It was Raym who taught Vivia how to use her own strengths and warned her that losing her virginity would almost certainly mean losing all her powers too. Their growing attraction to each other is why he ultimately sent her away. Although Vivia resents the way Raym dumped her, how can she leave him to Orath's not-so-tender mercies?

So Vivia's off to the Red Prince's kingdom to save Raym, save Tedor, and save herself a lot of trouble. To do this, she'll have to win the battle of her life. Does she have a chance? Of course… well, maybe. While she is admittedly young, she's nearly as strong as Orath… unless the Red Prince's lady and Raym are in league with each other.

Excerpt from A Glimmer of Guile

A day or two before I expected Raym back, I worked in the garden until midmorning and then went up into the hills about a half-hour's walk from the cottage to dig some roots from the trillium that grew near a small, deep lake there. We would grate, dry, and store them as a tea to ease childbirth; Raym had taken the last of our supply with him to Khori's court.
When I'd dug and cleaned as much as I wanted, I stripped off my light shift and sandals. They were all I was wearing, since it was a hot day and there was no need for modesty, no one else for miles around. I walked out into the lake, swam for a few minutes in the icy water, and then stretched out in the sunlight on the grassy shore.
I was awakened in what seemed only a few minutes by the sound of running footsteps on the path, nearly into the clearing. As I stood and hastily grabbed up my shift, I heard Raym's voice, ringing with what sounded like apprehension. "Vivia? Vivia!" I turned to face him.
He had stopped, frozen in his tracks. When he spoke, his voice was hesitant. "You weren't there, at the house. I – I seemed to see you in the lake. I was afraid..."
We stared at each other for a long moment, motionless as statues.
Something happened inside me then, a kind of tremendous fluttering as if I were a tree full of birds that had startled up and then settled briefly, tense and quiet but ready to fly. Time began again and I took a step toward him.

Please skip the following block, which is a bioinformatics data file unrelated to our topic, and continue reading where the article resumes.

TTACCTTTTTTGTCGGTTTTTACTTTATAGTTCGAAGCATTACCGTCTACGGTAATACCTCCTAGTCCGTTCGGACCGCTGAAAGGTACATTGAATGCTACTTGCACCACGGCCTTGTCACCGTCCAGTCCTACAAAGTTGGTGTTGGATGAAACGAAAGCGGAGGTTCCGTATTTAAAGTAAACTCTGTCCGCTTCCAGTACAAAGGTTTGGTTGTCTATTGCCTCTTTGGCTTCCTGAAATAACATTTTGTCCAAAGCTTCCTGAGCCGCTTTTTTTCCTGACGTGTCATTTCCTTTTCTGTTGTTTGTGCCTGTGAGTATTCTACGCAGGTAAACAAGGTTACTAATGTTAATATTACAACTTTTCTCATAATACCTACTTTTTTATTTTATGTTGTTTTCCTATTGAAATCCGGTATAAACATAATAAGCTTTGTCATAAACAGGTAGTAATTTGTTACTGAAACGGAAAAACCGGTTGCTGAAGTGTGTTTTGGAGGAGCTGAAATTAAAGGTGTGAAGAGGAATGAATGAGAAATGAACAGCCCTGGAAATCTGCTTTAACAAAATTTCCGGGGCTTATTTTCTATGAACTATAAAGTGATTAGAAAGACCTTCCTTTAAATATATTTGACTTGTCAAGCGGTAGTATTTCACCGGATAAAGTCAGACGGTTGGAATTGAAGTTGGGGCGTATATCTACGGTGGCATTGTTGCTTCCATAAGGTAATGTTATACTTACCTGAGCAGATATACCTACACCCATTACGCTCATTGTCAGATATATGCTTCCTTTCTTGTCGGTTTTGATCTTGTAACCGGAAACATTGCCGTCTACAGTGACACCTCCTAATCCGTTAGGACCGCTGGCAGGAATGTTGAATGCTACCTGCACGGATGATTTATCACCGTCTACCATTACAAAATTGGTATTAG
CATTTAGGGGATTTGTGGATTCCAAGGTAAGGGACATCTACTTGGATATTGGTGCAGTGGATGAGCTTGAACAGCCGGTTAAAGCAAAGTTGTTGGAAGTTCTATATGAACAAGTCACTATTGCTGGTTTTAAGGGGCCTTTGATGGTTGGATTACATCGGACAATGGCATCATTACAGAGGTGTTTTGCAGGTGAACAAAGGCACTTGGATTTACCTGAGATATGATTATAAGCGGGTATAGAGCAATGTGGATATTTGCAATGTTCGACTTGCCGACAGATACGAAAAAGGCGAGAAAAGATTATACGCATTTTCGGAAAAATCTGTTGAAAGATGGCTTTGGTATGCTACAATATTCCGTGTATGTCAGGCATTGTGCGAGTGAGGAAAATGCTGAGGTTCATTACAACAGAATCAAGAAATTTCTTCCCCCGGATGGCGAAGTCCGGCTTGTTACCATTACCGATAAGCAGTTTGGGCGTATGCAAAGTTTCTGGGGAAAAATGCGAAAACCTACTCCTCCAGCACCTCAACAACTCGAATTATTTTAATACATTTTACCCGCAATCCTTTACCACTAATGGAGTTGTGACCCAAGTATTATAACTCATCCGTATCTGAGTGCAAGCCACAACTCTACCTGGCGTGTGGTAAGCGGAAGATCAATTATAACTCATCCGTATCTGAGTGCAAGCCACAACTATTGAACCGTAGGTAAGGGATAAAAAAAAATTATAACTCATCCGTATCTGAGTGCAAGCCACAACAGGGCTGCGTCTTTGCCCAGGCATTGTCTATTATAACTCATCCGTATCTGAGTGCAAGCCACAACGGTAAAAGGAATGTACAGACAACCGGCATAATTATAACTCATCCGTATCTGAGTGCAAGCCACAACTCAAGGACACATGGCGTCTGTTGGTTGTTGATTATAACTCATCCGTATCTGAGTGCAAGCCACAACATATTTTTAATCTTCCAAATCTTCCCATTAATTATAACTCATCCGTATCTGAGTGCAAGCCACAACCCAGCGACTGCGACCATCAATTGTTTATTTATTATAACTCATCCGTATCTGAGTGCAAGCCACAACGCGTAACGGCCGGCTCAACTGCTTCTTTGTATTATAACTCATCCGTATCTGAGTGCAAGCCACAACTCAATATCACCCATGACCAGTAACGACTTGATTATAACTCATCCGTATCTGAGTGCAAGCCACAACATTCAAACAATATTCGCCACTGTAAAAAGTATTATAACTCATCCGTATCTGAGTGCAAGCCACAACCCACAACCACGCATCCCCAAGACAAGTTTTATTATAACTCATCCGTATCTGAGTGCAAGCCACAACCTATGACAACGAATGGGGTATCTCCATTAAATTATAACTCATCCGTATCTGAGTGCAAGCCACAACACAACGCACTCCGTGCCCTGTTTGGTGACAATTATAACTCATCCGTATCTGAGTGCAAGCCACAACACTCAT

He held up his right hand as if to ward me off. "Forgive me for disturbing you." His tone was cold. "Come back to the house, please, in a few minutes. We must talk." He turned and strode away.

Amazon Buy Link http://www.amazon.com/Glimmer-Guile-Mary-Patterson-Thornburg-ebook/dp/B00JS2ZCL8

About the Author 

Mary Patterson Thornburg was born in California, grew up in Washington State, moved to Montana when she was 18, and spent many years in Indiana, where she studied and then taught at Ball State University.

Her dream was always to write fantasy stories and novels, but she didn't get started until she and her husband moved back to Montana in 1998. When she'd finished her first story and it was published, she took off running and never looked back. She's had stories in Cicada, Zahir, The Magazine of Fantasy & Science Fiction, and Strange, Weird, and Wonderful, among other places. Two of her short stories earned honorable mention in The Year's Best Fantasy and Horror (2006, 2008), and "Niam's Tale," in the July/August 2010 Cicada, won the SCBWI 2011 Magazine Merit Honor Certificate. Her first fantasy/romance/adventure novel, A Glimmer of Guile, was published by Uncial Press in 2014. Her second book for Uncial, The Kura, came out in April, 2015.

Twitter: @MaryPThornburg
Facebook Author Page: https://www.facebook.com/Mary-Patterson-Thornburg-Author-751054628247208/
FB Book Page (A Glimmer of Guile) : https://www.facebook.com/aglimmerofguile/
FB Book Page (The Kura): https://www.facebook.com/The-Kura-1302439603104206/


  1. Sharon, thanks so much for having Vivia and me on your blog! I'm having a wonderful time here, and I know it really cheered Vivia up to be interviewed at such a low & grouchy point in her life.

  2. Wonderful interview and an intriguing excerpt. I love your stories, Mary!

    1. Thank you, Jana ~ and same to you! Haven't read all of yours, but I thought "Seeing Things" was marvelous, and just put "The Girl Most Likely" on my TBR list, since it's on sale for a few more days. :-)